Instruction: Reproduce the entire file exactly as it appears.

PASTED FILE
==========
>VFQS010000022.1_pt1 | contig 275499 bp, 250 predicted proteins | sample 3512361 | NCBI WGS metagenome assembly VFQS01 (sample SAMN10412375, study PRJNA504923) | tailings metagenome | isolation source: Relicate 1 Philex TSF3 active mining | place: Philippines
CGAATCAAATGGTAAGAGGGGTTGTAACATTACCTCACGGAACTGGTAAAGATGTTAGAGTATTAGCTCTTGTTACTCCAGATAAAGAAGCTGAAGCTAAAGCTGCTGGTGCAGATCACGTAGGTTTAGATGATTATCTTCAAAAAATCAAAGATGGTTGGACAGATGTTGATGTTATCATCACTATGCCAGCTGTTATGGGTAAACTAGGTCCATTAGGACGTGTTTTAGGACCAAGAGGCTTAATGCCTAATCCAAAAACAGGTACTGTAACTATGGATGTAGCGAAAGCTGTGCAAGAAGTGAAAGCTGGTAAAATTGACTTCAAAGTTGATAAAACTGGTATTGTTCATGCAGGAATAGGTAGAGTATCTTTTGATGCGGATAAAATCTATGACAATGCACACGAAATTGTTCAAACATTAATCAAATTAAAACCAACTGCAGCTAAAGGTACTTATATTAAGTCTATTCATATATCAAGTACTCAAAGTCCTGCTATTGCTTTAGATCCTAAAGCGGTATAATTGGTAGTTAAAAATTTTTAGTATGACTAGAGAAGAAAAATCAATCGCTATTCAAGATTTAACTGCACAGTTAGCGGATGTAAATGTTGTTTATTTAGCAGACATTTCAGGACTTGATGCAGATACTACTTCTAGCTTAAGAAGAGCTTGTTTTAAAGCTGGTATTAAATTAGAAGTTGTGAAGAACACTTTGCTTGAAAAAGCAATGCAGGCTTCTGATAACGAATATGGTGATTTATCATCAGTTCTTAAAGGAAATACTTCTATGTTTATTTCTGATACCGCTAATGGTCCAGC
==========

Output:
>VFQS010000022.1_pt1 | contig 275499 bp, 250 predicted proteins | sample 3512361 | NCBI WGS metagenome assembly VFQS01 (sample SAMN10412375, study PRJNA504923) | tailings metagenome | isolation source: Relicate 1 Philex TSF3 active mining | place: Philippines
CGAATCAAATGGTAAGAGGGGTTGTAACATTACCTCACGGAACTGGTAAAGATGTTAGAGTATTAGCTCTTGTTACTCCAGATAAAGAAGCTGAAGCTAAAGCTGCTGGTGCAGATCACGTAGGTTTAGATGATTATCTTCAAAAAATCAAAGATGGTTGGACAGATGTTGATGTTATCATCACTATGCCAGCTGTTATGGGTAAACTAGGTCCATTAGGACGTGTTTTAGGACCAAGAGGCTTAATGCCTAATCCAAAAACAGGTACTGTAACTATGGATGTAGCGAAAGCTGTGCAAGAAGTGAAAGCTGGTAAAATTGACTTCAAAGTTGATAAAACTGGTATTGTTCATGCAGGAATAGGTAGAGTATCTTTTGATGCGGATAAAATCTATGACAATGCACACGAAATTGTTCAAACATTAATCAAATTAAAACCAACTGCAGCTAAAGGTACTTATATTAAGTCTATTCATATATCAAGTACTCAAAGTCCTGCTATTGCTTTAGATCCTAAAGCGGTATAATTGGTAGTTAAAAATTTTTAGTATGACTAGAGAAGAAAAATCAATCGCTATTCAAGATTTAACTGCACAGTTAGCGGATGTAAATGTTGTTTATTTAGCAGACATTTCAGGACTTGATGCAGATACTACTTCTAGCTTAAGAAGAGCTTGTTTTAAAGCTGGTATTAAATTAGAAGTTGTGAAGAACACTTTGCTTGAAAAAGCAATGCAGGCTTCTGATAACGAATATGGTGATTTATCATCAGTTCTTAAAGGAAATACTTCTATGTTTATTTCTGATACCGCTAATGGTCCAGC